A small press has no or few connections. No buzz. My book came out to a whimper, not even a whimper. Even worse, it was POD, which meant, to the bookstores, that it couldn’t be returned. Unfortunately, as my publisher discovered, they could indeed be returned. There’s nothing about POD that says it can’t be returned, that’s really a bookstore excuse for not buying POD. What POD really means to a bookstore is that individual copies of the book are expensive, which means they don’t make as much of a profit as they want. Large presses can print up large quantities, at low cost to them and maximal profit to the store. A paperback costs about a buck and a half to print, the publisher sells it for five and the bookstore sells it for fifteen.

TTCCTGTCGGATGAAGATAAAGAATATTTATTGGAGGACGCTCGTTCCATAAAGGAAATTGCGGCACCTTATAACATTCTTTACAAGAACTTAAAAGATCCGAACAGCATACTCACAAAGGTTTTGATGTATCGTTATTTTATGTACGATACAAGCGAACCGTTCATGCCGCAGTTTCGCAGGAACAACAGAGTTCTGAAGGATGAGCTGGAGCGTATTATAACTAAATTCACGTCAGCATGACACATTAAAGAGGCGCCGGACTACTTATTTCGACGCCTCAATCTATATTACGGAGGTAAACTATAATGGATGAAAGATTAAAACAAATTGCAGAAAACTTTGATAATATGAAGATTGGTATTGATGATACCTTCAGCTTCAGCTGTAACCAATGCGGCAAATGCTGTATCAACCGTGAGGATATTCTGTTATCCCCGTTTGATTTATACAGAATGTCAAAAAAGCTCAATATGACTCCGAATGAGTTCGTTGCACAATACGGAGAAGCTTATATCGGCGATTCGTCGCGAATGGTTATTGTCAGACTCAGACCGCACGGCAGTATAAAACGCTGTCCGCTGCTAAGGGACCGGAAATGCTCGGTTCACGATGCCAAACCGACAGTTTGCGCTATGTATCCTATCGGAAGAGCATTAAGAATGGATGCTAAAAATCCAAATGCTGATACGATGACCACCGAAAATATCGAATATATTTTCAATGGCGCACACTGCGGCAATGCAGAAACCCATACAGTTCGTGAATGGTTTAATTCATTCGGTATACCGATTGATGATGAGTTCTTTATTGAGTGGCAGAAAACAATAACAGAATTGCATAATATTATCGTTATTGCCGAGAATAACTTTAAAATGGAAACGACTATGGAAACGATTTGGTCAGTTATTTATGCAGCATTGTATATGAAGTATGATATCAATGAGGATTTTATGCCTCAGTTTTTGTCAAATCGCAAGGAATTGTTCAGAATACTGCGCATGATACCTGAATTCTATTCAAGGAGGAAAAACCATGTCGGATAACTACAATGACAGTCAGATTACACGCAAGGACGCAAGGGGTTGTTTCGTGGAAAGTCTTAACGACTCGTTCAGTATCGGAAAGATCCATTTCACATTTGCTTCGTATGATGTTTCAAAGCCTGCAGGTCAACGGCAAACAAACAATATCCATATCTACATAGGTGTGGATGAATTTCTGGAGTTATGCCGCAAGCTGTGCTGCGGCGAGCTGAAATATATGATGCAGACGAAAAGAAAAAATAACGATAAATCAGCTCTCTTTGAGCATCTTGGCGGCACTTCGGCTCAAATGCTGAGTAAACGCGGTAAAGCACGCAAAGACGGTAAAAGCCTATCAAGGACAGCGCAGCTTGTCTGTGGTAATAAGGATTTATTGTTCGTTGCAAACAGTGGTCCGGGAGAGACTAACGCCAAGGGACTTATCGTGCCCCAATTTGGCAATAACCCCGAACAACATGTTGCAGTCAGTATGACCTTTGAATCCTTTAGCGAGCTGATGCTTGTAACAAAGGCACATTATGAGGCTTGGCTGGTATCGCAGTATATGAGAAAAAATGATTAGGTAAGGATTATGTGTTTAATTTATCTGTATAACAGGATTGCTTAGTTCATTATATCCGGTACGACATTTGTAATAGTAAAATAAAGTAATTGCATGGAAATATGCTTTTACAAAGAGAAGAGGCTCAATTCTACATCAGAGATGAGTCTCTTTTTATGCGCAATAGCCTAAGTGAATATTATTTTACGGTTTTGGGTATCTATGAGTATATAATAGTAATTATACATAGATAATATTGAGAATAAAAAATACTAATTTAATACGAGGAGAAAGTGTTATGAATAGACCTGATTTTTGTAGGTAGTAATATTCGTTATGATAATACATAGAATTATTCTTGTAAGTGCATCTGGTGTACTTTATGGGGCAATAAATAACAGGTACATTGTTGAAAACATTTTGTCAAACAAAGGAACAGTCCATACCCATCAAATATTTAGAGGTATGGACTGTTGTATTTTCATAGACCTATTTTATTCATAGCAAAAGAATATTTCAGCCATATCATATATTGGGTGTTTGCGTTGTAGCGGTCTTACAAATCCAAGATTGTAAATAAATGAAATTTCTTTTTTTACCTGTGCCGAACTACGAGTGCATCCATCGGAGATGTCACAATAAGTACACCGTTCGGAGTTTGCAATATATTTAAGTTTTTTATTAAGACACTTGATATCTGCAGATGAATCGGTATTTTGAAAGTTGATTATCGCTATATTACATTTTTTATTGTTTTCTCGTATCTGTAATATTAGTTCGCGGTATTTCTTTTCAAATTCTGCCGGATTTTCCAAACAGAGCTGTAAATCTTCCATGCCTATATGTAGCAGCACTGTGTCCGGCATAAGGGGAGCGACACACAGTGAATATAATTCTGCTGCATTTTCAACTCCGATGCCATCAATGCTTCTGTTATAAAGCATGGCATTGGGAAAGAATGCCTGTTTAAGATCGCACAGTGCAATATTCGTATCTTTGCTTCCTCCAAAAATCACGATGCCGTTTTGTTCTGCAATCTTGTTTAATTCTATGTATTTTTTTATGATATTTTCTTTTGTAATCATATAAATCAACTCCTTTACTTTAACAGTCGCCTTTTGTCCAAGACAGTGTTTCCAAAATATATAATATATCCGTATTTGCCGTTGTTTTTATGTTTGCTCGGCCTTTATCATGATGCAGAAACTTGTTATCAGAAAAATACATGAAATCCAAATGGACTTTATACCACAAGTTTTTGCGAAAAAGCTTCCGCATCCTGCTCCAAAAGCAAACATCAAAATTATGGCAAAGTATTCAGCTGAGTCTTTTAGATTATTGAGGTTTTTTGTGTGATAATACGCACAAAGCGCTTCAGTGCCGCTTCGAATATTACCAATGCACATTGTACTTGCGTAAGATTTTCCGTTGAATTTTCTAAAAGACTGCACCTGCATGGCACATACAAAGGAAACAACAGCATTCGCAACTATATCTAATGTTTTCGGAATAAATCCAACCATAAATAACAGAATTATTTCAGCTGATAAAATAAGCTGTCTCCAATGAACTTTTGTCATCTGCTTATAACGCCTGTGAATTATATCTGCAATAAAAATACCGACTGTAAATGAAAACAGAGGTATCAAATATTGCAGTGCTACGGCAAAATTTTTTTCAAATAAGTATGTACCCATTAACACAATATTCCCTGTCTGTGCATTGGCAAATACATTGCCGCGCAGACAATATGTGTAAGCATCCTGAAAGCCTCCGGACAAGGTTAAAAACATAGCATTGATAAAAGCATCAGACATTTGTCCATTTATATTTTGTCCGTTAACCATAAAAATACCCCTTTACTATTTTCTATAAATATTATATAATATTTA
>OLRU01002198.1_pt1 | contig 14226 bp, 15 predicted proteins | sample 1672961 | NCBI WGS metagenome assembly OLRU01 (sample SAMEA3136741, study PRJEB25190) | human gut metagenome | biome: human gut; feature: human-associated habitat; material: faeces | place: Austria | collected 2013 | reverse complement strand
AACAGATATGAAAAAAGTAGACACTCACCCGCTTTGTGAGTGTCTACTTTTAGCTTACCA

So, to make a long story less long, I ended up creating my own bookstore. I started selling my books at craft and gift fairs, but I eventually turned it into a genuine business, a portable bookstore called Author Guy. (I originally wanted Books and Beasties, but the lady in the office where I was registering didn’t like ‘Beasties’ as a word, so I chose Author Guy instead, after a character in a story I’d just written, named Author Guy. Other characters were Fearless Hero and Evil Enchantress. The only one with a regular name was the Damsel in Distress, named Loretta, but I digress.) Author Guy exists to sell books, mostly my own but I carry all the books my publisher makes so a lot of others as well. Tom Clancy and Nora Roberts don’t need me, but these other guys are as unknown as I am, so I gave them a chance too. It helps that my publisher has the same taste in books that I do, strongly character-driven stories, so I could read all these books in genres I don’t usually read and enjoy them. More important, I could talk about them to customers, since none of the titles or authors were known to them. One of our slogans is “If you’ve heard of it, it’s not here.”